Renewable Resources
To Dream Kalapuya

A book of Fractals
    The Barber of Seville
    The Flies. The Game Is Up
    Three, Hiroshima

Cried and Measured

Echoes of the Wine Dark Sea and the Middle Kingdom

A Book of Questions and Goddesses
    fromMiddle American Dialogues

A Book of Hymns

This is a book with texts based on source-texts in languages other than English. Several of them include working from classics. In the instance of A Book of Fractals the classics are all French. Unlike the sources for the two English books in "Bringing the Text back Home," they are not fragmentary; instead, I extracted individual words from esteemed works, translated them into English, and arranged them in a new order, without adding any new words. In some respects, this is an inverse procedure from the books based in fragments. Renewable Resources has its own kind of unity seeking balance with its diversities.

Although this collection has its rhythms and its logic, it is not a big arc project. It was not conceived at any point in the composition process as a unified work. You could call it a collage, perhaps — it has its unity, and its deliberation of purpose. But these came after composition and were not part of anything but assembly after the individual components were complete.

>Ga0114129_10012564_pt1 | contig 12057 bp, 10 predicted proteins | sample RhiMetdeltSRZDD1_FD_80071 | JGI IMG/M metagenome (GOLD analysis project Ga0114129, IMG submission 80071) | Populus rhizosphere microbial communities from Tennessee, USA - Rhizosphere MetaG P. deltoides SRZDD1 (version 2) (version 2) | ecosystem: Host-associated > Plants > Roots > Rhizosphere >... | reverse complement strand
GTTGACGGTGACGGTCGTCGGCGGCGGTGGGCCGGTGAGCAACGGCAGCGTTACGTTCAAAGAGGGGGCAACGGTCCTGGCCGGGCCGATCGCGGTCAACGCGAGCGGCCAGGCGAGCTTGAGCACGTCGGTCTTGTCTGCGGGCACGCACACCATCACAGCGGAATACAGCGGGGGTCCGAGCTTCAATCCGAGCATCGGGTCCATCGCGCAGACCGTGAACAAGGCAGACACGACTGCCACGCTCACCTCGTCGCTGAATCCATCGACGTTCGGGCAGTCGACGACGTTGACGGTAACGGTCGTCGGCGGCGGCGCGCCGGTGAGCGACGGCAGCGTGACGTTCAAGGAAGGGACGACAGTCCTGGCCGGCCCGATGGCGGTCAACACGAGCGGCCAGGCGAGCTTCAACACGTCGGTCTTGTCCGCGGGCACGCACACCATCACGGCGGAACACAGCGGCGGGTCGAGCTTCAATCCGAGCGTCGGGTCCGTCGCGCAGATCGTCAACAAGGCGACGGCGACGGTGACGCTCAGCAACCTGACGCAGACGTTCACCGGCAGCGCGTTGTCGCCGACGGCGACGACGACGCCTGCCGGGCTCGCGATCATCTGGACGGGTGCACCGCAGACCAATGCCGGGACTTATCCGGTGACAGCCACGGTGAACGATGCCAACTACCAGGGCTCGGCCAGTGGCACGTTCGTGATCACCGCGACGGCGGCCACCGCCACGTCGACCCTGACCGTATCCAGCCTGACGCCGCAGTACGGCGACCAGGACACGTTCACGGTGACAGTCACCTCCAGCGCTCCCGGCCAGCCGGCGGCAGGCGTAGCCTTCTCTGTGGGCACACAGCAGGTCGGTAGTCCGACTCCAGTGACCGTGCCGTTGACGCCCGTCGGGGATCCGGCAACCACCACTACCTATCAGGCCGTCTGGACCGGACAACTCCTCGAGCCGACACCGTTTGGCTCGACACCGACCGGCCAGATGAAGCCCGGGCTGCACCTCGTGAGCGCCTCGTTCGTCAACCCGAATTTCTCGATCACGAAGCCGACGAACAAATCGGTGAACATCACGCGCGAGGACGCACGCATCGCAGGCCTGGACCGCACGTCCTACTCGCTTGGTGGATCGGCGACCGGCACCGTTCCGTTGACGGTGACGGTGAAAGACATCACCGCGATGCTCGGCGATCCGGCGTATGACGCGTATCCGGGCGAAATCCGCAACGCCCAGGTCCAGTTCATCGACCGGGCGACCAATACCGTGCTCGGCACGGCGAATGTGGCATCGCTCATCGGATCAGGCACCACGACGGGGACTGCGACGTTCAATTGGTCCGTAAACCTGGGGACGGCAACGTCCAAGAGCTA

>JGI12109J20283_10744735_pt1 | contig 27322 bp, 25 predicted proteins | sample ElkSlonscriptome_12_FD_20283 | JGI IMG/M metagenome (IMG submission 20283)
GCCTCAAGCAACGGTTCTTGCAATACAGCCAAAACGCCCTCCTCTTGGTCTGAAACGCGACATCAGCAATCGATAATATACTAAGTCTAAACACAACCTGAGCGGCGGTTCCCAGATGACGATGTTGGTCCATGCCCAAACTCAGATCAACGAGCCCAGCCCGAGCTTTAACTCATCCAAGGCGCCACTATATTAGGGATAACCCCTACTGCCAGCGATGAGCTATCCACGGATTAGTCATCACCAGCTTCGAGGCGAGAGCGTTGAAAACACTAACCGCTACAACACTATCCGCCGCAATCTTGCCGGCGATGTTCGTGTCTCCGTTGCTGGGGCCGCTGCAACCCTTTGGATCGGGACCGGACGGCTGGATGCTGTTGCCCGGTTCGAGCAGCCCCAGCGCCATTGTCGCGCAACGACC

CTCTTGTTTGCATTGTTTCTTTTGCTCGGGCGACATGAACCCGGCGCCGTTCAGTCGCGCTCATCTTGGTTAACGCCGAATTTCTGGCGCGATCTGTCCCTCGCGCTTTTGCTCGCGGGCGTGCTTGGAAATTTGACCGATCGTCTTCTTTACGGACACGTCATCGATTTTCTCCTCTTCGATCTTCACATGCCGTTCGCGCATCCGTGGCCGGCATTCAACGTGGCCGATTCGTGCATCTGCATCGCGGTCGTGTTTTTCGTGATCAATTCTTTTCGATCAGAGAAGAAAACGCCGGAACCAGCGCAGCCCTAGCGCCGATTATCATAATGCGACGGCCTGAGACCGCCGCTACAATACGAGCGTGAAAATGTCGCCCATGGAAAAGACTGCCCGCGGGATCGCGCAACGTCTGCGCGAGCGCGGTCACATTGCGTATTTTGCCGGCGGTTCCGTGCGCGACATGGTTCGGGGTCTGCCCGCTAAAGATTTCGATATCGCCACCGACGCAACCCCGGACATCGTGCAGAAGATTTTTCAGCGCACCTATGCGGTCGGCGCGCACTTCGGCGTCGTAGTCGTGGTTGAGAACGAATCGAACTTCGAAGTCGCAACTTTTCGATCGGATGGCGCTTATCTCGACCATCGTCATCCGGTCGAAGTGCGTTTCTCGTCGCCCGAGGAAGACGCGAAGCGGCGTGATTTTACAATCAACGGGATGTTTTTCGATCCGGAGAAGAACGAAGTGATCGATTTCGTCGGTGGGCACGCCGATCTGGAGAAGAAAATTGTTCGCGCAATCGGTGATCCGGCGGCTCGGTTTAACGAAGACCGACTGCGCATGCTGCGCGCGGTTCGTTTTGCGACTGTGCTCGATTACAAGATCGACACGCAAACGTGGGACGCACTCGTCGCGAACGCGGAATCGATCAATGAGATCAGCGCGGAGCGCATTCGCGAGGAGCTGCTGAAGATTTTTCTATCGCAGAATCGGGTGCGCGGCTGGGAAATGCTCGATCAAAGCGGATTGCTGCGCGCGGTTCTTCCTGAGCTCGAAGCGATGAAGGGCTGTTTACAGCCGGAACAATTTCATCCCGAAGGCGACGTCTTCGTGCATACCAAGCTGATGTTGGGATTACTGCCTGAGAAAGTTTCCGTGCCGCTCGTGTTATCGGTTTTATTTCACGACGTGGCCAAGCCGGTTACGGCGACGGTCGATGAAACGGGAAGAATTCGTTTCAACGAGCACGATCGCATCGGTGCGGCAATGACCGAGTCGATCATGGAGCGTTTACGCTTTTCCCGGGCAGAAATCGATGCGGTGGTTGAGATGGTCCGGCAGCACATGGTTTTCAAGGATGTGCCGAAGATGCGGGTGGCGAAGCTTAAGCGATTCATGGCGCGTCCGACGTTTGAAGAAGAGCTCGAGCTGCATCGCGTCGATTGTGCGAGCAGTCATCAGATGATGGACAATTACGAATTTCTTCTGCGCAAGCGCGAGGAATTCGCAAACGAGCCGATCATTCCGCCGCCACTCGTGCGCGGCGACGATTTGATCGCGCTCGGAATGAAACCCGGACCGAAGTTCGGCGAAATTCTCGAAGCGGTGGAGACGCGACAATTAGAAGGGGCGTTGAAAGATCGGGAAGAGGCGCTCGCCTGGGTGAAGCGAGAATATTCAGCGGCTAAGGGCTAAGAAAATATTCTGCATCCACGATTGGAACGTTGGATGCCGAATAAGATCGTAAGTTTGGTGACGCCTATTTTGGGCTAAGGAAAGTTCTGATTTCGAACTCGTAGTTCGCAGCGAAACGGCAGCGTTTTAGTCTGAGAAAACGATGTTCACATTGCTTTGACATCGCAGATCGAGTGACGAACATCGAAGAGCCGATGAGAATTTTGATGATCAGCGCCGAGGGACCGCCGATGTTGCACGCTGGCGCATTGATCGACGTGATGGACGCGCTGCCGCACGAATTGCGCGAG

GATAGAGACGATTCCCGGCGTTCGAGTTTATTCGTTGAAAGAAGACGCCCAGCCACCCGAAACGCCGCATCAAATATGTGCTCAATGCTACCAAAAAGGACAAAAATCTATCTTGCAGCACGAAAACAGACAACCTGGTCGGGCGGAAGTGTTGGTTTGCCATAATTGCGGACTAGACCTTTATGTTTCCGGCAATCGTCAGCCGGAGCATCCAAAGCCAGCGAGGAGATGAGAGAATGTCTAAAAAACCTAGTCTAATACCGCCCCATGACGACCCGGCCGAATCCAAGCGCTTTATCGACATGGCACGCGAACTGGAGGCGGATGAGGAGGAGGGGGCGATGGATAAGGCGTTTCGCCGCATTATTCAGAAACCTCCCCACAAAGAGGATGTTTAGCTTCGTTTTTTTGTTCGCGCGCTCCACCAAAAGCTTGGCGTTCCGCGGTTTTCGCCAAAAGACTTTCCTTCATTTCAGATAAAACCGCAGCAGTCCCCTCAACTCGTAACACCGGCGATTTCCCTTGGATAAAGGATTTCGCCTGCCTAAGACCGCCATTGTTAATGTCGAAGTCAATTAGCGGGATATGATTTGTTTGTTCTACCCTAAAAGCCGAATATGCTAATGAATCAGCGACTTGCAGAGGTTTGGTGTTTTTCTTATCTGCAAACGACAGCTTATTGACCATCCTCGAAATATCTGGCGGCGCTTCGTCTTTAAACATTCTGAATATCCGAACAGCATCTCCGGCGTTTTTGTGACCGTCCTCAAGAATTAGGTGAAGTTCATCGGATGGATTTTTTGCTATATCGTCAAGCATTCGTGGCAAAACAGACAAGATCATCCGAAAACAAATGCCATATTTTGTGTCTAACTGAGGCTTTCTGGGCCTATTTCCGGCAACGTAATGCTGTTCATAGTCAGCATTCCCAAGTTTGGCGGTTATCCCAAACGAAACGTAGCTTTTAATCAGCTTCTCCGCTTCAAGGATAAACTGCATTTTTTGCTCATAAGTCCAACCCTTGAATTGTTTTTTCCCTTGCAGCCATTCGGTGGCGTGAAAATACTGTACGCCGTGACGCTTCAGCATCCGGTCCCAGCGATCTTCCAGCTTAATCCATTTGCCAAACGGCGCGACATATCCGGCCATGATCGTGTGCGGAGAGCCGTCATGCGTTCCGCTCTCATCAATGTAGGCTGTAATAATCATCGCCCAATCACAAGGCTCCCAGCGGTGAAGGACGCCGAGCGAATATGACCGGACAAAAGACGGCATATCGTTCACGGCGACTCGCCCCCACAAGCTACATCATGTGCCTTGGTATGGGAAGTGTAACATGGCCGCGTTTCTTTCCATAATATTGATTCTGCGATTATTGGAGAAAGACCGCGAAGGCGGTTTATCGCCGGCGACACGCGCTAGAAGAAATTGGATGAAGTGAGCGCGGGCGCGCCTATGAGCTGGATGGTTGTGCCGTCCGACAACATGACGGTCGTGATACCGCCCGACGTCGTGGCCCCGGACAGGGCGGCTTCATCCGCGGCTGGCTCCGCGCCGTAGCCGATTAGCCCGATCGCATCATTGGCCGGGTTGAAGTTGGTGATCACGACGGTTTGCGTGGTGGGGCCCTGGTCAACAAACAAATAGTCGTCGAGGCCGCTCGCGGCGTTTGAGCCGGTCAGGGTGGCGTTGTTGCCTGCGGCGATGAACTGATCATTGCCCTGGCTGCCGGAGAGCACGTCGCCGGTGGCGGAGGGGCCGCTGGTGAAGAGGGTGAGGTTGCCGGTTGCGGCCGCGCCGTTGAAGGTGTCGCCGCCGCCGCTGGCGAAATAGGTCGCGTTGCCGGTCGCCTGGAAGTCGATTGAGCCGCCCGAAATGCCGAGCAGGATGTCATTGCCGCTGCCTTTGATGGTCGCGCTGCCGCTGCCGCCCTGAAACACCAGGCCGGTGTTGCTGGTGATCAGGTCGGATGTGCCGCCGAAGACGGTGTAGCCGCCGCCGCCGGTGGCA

Bringing the Text Back Home may be a book that makes sense in cyberspace rather than on paper. I don't think too many publisher would want to print a book of over 280 pages in three languages. Particularly since there are probably extremely few people who read all three and are interested in experimental poetry. I wouldn't mind seeing it done in multiple volumes, but the presentation in cyberspace seems to make more sense. And leaves the two books free to join with others in print for purposes I haven't yet conceived.


A Note on the Spectrum of Writing Systems
in Relation to this Project

In the range of visual poetry, the work presented here pushes the extreme of lexical characteristics. The sub-genres and cognates of Visual Poetry can extend so far away from text as to appear without any text at all. This range of wordless visual poetry comes from what we can consider the etimological strain in visual poetry. One of the essential changes in literature that makes visual poetry at the present time is the loss of the need for meter in poetry generally. Until the late 19th Century, meter, not language, was the essential element of poetry. Meaningless sounds, essentially forms of scatting, have been around for millenia, perhaps first being written down in the choruses of plays by Aristophanes. In the etimological line of visual poetry, the thing that makes visual poetry qualify as poetry is its heritage in literary sources, and/or its use of syntax and other linguistic properties. If you don't agree with this, please bear in mind for the moment that I see it as legitimate, and am only presenting non-linguistic examples in my own work, for this project, to accentuate the insistance and close concentration on alphabets and language in the "Bringing the Text Back Home" opus.